We finished praying and as we entered the door of my son’s hospital room I was amazed. There sat my little boy in his bed and he looked at me and said “Hi Mommy”. I cried with sheer joy. As I sat and loved my little boy I asked him if he knew he was asleep for a long time. This beautiful little 4 year old boy looked me in the eyes and said “Mommy, I was going with Jesus, but Jesus pushed me back. Jesus made me come back”.

I know I received a miracle that day. But, moreover, I learned that no matter what we face in life we must trust and love God first. God must always be our first love and His will is the perfect solution to every problem even when we don’t agree. So let us give thanks to Our Lord because He will always do what is right for us if we just trust Him.

Depression Treatment – Tips That Really Help

8 Tips That Really Help for Depression Treatment

Disclosure: I am not a medical professional and you should not take this as medical advice. If you are suicidal please get immediate help by going to an emergency room, telling someone, or calling a help line.

Depression runs in the family. I recall at the age of seven watching as the ambulance drove my mom away. I instinctively knew when I found a vial of medication in the garbage what she did.

When she returned home from the hospital no one mentioned it, only “Mommy is sick, please leave her alone”. It was like it never happened. A memory I need to erase.

No one talks about depression and if they do it is most likely the common blues or lows that go with disappointments in life or serious changes like job loss or death.

It is easier for people to think of depression like that because it isn’t permanent, debilitating, and deadly. People come around, they awaken and go about their lives.

Depression, the way I and many others experience it, is constant. It doesn’t end with medication. Medication seems to control symptoms but the darkness that is chronic depression is still there. We may look okay on the outside but it’s usually a mask for your benefit.

I’ve been in treatment since high school – that’s a total of almost 30 years. Here is what works for me and hopefully will work for you, your friend, your child or family member.

1. Don’t Hover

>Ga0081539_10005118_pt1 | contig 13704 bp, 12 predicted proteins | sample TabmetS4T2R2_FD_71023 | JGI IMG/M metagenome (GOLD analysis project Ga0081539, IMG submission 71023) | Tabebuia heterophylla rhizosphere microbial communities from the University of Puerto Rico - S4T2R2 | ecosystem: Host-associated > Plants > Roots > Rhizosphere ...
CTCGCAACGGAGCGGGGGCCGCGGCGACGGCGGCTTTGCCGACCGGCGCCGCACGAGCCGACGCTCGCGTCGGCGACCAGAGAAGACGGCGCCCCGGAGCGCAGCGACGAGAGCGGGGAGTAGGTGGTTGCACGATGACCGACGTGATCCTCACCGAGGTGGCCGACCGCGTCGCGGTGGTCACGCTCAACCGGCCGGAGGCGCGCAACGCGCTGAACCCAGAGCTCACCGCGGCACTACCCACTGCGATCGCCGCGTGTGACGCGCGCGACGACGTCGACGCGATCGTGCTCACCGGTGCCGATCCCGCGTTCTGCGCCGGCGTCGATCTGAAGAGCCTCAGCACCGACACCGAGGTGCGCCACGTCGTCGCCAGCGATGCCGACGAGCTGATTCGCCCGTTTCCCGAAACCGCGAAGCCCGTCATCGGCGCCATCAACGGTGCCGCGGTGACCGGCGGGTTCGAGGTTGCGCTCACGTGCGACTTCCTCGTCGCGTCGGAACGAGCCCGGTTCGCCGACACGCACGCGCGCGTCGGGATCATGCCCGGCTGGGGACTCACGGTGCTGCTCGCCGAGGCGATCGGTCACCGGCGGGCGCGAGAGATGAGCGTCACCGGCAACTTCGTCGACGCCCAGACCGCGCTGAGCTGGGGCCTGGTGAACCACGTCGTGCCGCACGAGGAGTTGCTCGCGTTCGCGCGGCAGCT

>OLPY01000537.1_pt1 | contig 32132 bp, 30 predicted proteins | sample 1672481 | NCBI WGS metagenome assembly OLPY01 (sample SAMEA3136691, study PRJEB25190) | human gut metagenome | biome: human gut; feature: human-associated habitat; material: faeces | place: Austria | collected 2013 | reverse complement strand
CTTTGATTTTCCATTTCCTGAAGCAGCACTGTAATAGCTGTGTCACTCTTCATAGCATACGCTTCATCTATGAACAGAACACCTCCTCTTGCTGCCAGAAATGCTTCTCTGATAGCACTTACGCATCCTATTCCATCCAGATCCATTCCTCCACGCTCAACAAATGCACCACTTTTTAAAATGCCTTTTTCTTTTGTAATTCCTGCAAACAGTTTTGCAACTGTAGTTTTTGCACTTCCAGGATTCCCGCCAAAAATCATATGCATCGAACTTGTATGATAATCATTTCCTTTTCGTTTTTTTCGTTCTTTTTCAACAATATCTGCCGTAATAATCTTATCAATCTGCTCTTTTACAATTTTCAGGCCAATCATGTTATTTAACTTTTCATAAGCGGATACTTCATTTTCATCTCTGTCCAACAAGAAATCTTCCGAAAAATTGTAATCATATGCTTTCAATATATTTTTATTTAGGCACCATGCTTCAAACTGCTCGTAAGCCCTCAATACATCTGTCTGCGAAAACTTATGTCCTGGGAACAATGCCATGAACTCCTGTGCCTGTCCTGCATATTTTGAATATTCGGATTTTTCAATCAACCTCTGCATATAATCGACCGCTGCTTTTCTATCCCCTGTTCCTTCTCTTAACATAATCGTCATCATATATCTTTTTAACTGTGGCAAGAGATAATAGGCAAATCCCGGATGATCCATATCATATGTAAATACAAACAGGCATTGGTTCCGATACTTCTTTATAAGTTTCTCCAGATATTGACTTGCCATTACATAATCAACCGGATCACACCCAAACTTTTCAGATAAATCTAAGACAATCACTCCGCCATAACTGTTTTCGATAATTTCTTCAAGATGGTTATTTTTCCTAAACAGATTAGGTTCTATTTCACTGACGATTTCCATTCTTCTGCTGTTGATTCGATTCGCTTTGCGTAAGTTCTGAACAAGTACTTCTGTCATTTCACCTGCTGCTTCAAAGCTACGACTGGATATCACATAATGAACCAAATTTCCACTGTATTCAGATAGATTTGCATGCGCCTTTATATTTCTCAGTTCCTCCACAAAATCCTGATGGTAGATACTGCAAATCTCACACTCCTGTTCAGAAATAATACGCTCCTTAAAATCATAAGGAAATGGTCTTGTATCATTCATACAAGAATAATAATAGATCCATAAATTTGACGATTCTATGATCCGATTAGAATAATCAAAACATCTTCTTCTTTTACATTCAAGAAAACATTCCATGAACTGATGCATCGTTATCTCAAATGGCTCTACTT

I realize this is difficult especially for parents but it is important to give the person some space (within reason – see tip 6). Allow them to get through this period. Often times they will come around on their own without intervention, they just need space.

Try to refrain from ‘encouraging happiness’ or ‘thinking positive’. These things only help when they are outside of the hole of depression not while in it.

2. Encourage Healthy Interaction

Depression as a mental disorder is more of a thought disorder (my opinion). It feels like a cruel attacker is invading your brain. Someone who is constantly berating you, attacking you, showcasing dark images of death or hopelessness like a non-stop movie.

Your loved one or friend may isolate not only to wallow in self-pity but as a way to protect you from the chaos in their mind.

Depression wants to win and if it wins death wins. Despite what your loved one may say, visit them. Say hello. Offer to help with a non-invasive activity like laundry or cooking. If they say no, respect that and let it go. Often just sitting with the person without speaking is helpful.

If your loved one is hanging out with people to “drown” in alcohol or drugs try to intercept in a non-threatening way. A simple, “why don’t we go on a drive” or “would you like me to stay with you” is all that is needed to alter plans.

3. Shed Some Light

To an outsider it may seem that depressed people are lazy and sleep all day. This is true at times. Don’t think of it as laziness but recuperating. Depression is in the mind true but it is also a very physically draining disease.